Audrey Parkinson and Ros Stephenson share their secrets of happiness. Photo / Tania Whyte
How to stay happy? What is the key to long-term joy and pleasure? Paul Little asks the over 80s for their secrets of joy.
The search for the key to happiness is old and ongoing, and there is no shortage of theories about it. Amazon lists 715 books with the words “key” and “happiness” in their titles.
You might expect the secret to be found in the teachings of someone like the Dalai Lama – rarely seen without a smile on his carefree face. Everyone knows you can’t buy happiness, but people keep trying. Perhaps this prevents us from doing deep self-analysis and reflection?
You certainly wouldn’t expect to find the answer in Forbes magazine’s business publication, citing a study from Harvard University that said – spoiler alert – “Happiness comes from choosing to be happy with whatever you do. , strengthening your closest relationships and taking care of physically, financially and emotionally”.
The Herald on Sunday set out to verify these results against the experiences of five members of the over-79 generation, all residents of the Jane Mander Retirement Village in Whāngarei. Although their answers are consistent with the Harvard study, it should be noted that this is not blind optimism, but a hard-won outlook on life that, in any case, takes into account the very real sorrows they have experienced – and overcome.
GLORIA HAMILTON, 79
“Think of Popeye and say ‘boop-boop’.”
Gloria has always worked hard. Born in Auckland, she grew up in Whāngarei and Kaikohe. When she was a child, her mother had five male boarders, and it was Gloria’s job to “help with the tea and help with the ironing and make the beds in the morning before school”. She had ambitions to be a teacher but was told the family could not afford it, so she was sent to Burroughs Business School, where she learned accounting. She married at 21 – and is still married – to Gary, who also lives with Jane Mander.
After her marriage, she continued to work to the point that it affected her health. “I used to work at a dairy company in Northland and I had depression.
“I was doing accounts payable. I was doing accounts for dairy farms. And I was doing accounts for Keri orange juice, and all the transportation and stock. And I ended up in the hospital. One of the young came up to me and said, ‘You might like to know that your work has been divided into three parts’.”
Now, said Gloria, she is resting. But that doesn’t mean she’s idle. Craftsmanship is a passion. She finds happiness in the simple pleasure of doing things with a group of like-minded souls. “We started by making sacks of wheat. And then there was the big call for masks. So we made masks. We sold them to make money for charity. And now we We made swim bags. We made table runners for the tables.”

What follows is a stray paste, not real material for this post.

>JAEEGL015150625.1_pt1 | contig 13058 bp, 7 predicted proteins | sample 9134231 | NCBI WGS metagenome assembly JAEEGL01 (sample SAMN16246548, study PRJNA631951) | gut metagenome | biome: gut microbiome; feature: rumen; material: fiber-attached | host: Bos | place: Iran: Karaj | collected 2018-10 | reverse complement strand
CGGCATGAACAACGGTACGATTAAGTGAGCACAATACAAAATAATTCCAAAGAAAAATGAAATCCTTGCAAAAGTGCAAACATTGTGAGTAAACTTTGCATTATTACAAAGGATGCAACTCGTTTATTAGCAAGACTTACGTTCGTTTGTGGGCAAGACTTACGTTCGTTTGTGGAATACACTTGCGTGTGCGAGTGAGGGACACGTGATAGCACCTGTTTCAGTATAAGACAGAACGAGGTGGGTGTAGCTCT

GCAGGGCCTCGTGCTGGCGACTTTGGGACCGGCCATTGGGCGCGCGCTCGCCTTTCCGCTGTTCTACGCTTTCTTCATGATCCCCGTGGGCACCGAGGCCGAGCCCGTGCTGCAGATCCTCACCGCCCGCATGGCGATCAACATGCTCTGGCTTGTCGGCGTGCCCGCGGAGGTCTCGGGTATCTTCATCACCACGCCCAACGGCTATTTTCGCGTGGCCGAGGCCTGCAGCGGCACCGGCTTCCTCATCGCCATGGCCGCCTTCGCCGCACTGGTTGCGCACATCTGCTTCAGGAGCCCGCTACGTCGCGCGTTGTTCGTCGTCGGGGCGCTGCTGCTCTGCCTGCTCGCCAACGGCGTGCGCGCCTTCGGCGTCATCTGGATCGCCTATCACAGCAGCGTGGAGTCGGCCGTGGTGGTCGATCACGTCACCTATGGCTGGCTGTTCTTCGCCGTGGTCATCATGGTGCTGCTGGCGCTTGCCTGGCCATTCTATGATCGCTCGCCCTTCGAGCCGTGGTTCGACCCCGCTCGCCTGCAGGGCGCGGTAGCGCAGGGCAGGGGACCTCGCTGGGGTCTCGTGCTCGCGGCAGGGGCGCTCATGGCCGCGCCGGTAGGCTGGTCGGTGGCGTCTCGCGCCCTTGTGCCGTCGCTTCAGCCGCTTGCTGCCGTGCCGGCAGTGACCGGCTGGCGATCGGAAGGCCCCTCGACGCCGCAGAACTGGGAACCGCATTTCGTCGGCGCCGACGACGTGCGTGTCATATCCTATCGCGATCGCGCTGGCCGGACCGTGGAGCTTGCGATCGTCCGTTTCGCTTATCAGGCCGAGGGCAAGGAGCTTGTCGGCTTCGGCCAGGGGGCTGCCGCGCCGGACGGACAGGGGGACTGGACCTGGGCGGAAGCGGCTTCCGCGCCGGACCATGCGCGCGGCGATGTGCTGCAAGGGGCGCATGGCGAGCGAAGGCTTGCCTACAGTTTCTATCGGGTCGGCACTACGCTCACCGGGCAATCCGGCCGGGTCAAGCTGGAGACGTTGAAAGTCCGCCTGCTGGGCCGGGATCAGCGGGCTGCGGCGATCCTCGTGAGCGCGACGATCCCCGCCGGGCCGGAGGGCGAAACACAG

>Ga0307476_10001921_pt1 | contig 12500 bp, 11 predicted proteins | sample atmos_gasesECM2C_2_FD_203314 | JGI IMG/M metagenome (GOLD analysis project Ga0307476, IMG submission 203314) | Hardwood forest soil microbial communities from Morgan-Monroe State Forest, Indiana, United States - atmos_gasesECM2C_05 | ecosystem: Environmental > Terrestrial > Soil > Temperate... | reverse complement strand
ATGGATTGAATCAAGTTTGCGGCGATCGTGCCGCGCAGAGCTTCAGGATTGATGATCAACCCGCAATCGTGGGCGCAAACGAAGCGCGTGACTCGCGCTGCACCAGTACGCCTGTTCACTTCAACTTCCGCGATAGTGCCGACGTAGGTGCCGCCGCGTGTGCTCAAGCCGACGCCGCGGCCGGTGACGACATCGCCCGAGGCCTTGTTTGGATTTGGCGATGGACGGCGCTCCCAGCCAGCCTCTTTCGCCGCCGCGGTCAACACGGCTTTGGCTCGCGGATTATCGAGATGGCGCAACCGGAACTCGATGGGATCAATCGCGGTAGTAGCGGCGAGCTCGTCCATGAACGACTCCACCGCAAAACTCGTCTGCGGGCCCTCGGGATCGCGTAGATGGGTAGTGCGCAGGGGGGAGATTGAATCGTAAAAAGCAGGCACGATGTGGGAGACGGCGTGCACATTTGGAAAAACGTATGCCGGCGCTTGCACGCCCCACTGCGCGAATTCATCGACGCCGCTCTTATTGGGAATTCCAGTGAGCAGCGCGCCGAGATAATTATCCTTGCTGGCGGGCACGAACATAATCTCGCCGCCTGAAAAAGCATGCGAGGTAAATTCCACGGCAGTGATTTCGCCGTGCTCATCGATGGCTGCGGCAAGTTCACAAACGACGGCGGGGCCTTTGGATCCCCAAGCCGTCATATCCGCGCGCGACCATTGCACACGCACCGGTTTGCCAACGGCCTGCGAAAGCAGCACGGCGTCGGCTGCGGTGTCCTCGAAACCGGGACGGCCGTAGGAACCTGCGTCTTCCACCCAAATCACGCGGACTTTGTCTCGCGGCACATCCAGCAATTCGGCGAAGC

Gloria’s basic philosophy on happiness was inherited from her grandfather: “He told me when I was little, ‘You are who you are. That’s all. So just be happy and do it. . here we go’.”
ROBIN BAGSHAW, 81
“We swap stories over a beer every Tuesday and Thursday.”
Robin was an all-purpose, old-school community newspaper – reporter, photographer and editor, and sports editor for the Northern News for 20 years.
He’s faced his fair share of life’s knocks. There’s a litany of health worries that could have wiped out an inferior mind, and his wife, Yvonne (who’s also at Jane Mander) has her own health issues. They had two sons, one of whom died in his early twenties.
Robin now finds joy in connecting other people, old friends and friends he made in the retirement village.
“I have an English buddy and he’s been here for 13 years,” says Robin. “We swap stories over a beer every Tuesday and Thursday. And then on Saturday night I have another group of friends.”
As a journalist, Robin says, he was always used to sitting in a bar and talking.
“People come and go. They die. And then new people come in. When the last group of people came in, this lady sat down and we said, ‘Hello, Jessie’. She said, ‘Oh, Hello Robin. Hello, Yvonne.” And I said, ‘Did you realize you were at our wedding 60 years ago?’ She and her late husband were at our wedding in Whāngarei.
“All of these people here are good friends. I’m enjoying every minute I can. If you don’t go and participate, you might as well get on your bed and lay down and die.”
BRIAN ANDREWS, 90
“Go for it.”
Born in Ōtorohanga, Brian spent 50 of his 90 years in the North. He drove trucks and trailers, built and ran gas stations, and had a successful cafe in Whāngarei – “hard work, but very rewarding”. His secret to happiness could be described as “optimistic stoicism”.
As a child, growing up in the countryside, he learned a valuable lesson: “Go for it. We were born during the depression and we went through a horrible war. When things happened, you fixed them. You feel sorry for yourself for about 24 hours, then you just have to find a solution.”